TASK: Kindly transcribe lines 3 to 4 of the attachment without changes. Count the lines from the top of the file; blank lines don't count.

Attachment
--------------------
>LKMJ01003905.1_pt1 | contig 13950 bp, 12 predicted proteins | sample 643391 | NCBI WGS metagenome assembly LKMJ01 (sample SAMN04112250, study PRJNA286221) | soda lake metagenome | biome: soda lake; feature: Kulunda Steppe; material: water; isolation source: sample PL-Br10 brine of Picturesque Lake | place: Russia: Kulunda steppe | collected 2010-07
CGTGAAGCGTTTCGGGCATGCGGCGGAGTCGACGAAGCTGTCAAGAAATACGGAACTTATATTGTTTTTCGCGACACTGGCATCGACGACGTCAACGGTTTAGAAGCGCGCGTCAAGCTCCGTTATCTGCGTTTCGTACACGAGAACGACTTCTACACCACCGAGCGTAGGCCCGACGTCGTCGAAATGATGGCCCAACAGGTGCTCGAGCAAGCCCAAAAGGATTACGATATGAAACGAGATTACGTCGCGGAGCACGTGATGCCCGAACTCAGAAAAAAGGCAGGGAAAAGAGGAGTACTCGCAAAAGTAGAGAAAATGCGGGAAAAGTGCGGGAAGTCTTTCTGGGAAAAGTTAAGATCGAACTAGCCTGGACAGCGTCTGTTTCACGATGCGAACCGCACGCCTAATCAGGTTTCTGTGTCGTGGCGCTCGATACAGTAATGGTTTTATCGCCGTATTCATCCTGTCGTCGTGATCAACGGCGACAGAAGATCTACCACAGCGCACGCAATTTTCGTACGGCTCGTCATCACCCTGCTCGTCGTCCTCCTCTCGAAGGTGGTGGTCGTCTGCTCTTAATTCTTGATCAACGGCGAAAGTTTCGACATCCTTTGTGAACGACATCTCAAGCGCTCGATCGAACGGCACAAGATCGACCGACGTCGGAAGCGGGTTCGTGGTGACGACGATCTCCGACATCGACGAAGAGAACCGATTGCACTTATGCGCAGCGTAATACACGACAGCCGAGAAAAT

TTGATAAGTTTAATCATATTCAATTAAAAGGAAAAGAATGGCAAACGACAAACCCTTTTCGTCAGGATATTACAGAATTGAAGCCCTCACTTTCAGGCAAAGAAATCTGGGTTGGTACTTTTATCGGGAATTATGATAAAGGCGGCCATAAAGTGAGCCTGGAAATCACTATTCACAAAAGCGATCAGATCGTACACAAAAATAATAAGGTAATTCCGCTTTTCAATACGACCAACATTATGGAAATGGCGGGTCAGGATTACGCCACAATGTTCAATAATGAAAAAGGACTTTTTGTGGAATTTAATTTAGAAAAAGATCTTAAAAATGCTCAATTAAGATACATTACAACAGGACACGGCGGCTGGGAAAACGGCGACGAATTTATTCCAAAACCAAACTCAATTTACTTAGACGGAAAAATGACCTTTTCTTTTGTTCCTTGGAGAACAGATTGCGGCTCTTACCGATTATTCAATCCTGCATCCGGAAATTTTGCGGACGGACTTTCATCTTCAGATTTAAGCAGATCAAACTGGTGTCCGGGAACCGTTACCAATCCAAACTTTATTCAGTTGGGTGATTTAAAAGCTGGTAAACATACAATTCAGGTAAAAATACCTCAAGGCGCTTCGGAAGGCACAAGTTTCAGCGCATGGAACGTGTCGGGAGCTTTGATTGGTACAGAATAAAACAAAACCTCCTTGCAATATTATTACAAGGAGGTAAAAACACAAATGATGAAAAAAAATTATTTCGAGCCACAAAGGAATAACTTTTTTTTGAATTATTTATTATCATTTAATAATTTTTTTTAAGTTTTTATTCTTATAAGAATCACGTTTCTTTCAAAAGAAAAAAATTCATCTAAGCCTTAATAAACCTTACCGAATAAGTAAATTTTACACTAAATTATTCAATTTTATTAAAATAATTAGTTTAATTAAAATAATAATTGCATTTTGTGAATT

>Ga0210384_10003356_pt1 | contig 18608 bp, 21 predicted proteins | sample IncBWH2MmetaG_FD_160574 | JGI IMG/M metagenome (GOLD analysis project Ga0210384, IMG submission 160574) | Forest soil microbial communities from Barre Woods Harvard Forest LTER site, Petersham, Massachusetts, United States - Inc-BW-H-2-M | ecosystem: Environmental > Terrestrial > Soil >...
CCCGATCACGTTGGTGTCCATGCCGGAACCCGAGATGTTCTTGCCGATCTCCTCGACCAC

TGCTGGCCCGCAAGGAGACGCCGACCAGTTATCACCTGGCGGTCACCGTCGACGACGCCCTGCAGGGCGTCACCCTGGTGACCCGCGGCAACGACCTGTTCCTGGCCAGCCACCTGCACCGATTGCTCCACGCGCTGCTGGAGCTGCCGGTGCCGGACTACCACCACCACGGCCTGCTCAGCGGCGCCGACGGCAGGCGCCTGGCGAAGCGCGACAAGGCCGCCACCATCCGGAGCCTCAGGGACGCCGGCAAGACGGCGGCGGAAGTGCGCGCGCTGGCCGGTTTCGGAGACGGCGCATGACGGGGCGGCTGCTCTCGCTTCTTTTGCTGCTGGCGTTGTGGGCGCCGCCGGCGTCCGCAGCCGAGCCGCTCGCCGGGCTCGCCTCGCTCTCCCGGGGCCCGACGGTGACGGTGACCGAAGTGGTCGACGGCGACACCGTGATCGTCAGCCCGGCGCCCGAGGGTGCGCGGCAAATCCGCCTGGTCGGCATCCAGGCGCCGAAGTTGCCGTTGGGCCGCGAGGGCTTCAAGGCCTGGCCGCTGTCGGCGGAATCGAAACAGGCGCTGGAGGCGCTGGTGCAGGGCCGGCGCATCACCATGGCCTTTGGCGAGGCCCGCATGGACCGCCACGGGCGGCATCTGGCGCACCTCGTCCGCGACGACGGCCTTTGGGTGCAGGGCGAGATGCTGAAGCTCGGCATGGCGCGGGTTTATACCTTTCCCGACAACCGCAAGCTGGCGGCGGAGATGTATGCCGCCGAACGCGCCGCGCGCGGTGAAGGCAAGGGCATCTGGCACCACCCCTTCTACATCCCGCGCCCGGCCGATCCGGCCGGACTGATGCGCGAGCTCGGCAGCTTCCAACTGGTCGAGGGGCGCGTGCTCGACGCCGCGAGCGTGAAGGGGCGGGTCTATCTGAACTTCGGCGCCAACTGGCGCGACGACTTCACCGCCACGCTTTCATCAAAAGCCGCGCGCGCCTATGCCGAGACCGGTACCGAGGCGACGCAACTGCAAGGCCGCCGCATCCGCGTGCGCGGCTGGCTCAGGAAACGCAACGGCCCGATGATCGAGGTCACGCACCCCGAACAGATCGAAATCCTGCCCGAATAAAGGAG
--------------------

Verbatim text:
TTGATAAGTTTAATCATATTCAATTAAAAGGAAAAGAATGGCAAACGACAAACCCTTTTCGTCAGGATATTACAGAATTGAAGCCCTCACTTTCAGGCAAAGAAATCTGGGTTGGTACTTTTATCGGGAATTATGATAAAGGCGGCCATAAAGTGAGCCTGGAAATCACTATTCACAAAAGCGATCAGATCGTACACAAAAATAATAAGGTAATTCCGCTTTTCAATACGACCAACATTATGGAAATGGCGGGTCAGGATTACGCCACAATGTTCAATAATGAAAAAGGACTTTTTGTGGAATTTAATTTAGAAAAAGATCTTAAAAATGCTCAATTAAGATACATTACAACAGGACACGGCGGCTGGGAAAACGGCGACGAATTTATTCCAAAACCAAACTCAATTTACTTAGACGGAAAAATGACCTTTTCTTTTGTTCCTTGGAGAACAGATTGCGGCTCTTACCGATTATTCAATCCTGCATCCGGAAATTTTGCGGACGGACTTTCATCTTCAGATTTAAGCAGATCAAACTGGTGTCCGGGAACCGTTACCAATCCAAACTTTATTCAGTTGGGTGATTTAAAAGCTGGTAAACATACAATTCAGGTAAAAATACCTCAAGGCGCTTCGGAAGGCACAAGTTTCAGCGCATGGAACGTGTCGGGAGCTTTGATTGGTACAGAATAAAACAAAACCTCCTTGCAATATTATTACAAGGAGGTAAAAACACAAATGATGAAAAAAAATTATTTCGAGCCACAAAGGAATAACTTTTTTTTGAATTATTTATTATCATTTAATAATTTTTTTTAAGTTTTTATTCTTATAAGAATCACGTTTCTTTCAAAAGAAAAAAATTCATCTAAGCCTTAATAAACCTTACCGAATAAGTAAATTTTACACTAAATTATTCAATTTTATTAAAATAATTAGTTTAATTAAAATAATAATTGCATTTTGTGAATT

>Ga0210384_10003356_pt1 | contig 18608 bp, 21 predicted proteins | sample IncBWH2MmetaG_FD_160574 | JGI IMG/M metagenome (GOLD analysis project Ga0210384, IMG submission 160574) | Forest soil microbial communities from Barre Woods Harvard Forest LTER site, Petersham, Massachusetts, United States - Inc-BW-H-2-M | ecosystem: Environmental > Terrestrial > Soil >...